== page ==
The Mishkan (Tabernacle) [Following Ramban’s explanation,] just as THE STAND AT SINAI (Ma’amad Har Sinai) was a unique and powerful encounter with the Divine, so the ongoing “meeting” in the Mishkan would continue that encounter. And in addition we may add that we are able to enter into LORD’s presence due to the sanctifying work of the Holy Spirit (Ruach HaKodesh) which is a Mishkan not made by us, but for us by Yeshua is our expression and acknowledgment God’s Presence, it is not available at our whim (the thinking which generated the frenzy around the golden calf) – but rather, God chooses to meet with us when we meet together in Yeshua’s name. As we contemplate these things… let us think about bringing our gifts in the hope and assurance that God dwells among us. But what gifts do we bring? Ours are not made of colourful yarns or tanned skins or acacia wood. What exactly is expected of us, we whose hearts are so moved? And how do we know what gifts to bring to create a place for God to dwell?

Some of the gifts that we bring are material gifts: the physical things that are needed for living our lives in community. We offer resources and funds to help facilitate the work of God.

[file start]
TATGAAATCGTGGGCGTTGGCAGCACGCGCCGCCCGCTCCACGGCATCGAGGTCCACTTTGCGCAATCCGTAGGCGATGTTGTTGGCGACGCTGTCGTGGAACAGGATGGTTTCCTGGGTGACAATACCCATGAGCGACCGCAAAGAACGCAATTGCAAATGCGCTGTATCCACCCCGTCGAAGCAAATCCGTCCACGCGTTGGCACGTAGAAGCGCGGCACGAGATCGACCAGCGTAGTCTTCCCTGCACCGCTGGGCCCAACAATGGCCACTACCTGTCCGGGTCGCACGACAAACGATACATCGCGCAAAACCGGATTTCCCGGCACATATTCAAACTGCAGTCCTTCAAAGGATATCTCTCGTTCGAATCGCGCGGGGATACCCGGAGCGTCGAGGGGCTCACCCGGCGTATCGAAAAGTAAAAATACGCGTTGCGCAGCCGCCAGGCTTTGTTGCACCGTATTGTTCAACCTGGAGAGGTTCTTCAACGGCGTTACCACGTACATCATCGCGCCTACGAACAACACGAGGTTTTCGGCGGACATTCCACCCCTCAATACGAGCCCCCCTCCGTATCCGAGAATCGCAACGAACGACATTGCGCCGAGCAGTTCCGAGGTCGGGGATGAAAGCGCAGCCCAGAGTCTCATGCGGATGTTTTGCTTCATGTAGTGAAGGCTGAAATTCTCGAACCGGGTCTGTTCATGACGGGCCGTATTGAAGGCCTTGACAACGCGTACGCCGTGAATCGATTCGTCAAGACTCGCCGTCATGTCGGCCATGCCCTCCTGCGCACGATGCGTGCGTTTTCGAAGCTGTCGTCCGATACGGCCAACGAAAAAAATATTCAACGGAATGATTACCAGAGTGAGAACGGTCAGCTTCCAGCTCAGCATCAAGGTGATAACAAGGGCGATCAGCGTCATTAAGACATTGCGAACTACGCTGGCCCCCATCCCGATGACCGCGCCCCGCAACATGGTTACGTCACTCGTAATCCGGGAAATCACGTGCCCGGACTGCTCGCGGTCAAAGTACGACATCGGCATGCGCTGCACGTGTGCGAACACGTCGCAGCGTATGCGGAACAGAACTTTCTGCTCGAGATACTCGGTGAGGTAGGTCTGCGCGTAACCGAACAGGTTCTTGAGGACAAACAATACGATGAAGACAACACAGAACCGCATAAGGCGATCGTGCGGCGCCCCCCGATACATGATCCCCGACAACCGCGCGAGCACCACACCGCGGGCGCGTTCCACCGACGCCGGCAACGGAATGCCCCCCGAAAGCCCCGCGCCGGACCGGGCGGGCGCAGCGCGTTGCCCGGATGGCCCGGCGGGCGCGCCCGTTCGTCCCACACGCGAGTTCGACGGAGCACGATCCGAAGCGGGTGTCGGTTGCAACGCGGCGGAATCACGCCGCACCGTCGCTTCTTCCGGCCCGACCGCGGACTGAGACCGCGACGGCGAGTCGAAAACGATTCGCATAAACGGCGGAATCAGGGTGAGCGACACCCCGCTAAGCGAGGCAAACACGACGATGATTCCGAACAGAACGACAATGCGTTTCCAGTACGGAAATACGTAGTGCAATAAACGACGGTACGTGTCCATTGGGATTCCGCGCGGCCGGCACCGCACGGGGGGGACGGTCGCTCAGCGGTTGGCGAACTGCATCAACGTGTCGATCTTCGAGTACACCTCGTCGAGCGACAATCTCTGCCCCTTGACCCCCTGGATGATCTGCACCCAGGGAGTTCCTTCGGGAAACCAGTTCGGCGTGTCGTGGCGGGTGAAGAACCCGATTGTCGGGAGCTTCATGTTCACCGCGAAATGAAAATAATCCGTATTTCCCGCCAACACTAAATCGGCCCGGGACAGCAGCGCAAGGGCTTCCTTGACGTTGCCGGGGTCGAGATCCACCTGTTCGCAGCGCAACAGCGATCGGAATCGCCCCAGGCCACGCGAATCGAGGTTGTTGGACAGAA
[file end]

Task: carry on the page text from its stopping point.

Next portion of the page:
Some of the gifts that we bring are our voices: we sing and speak the words of our sacred texts and melodies, as we praise God alone or together. Some of the gifts that we bring are in our minds and hearts: we study and teach, we listen and respond, we laugh and we cry. Each of us brings what we can, “from every person whose heart is so moved.”

God says of the Israelites: “Let them make me a sanctuary that I may dwell among them” (V’asu li mikdash v’shachanti b’tocham). In reality, God did not need the sanctuary that was temporary in order to dwell among the people. After all, does the God who created the universe and split the sea need a human-made dwelling place? However, what does God require of us if we want God to be among them?

“The in-dwelling of God among his people cannot take place as long as we are passive and do nothing to help bring the sacred into the world [Ours is a partnership of the weaker and the stronger (God)]. “And let them make me a sanctuary—that I may dwell among them.” My dwelling among them is on the condition that they make the sanctuary of THE BODY OF MESSIAH. . . . though Human kind may start out on the path towards God . . . in order for God to meet, it is God in Yeshua that meets us while we were yet lost in sin and unbelief.

As magnificent as some sacred buildings are, and as inspiring as our places of worship are, we should understand that it is not the place where we find God that is of primary importance. The physical space is but one tool, one means of reaching the sacred. We all know people who claim that they find God in nature rather than within the walls of any building. Did God not promise that, “I will dwell among them” (v’shachanti b’tocham) and “I will dwell within them.” He wrote: “. . . in them, the people, not in it, the sanctuary. We are each to build a Tabernacle in our own heart for God to dwell in.”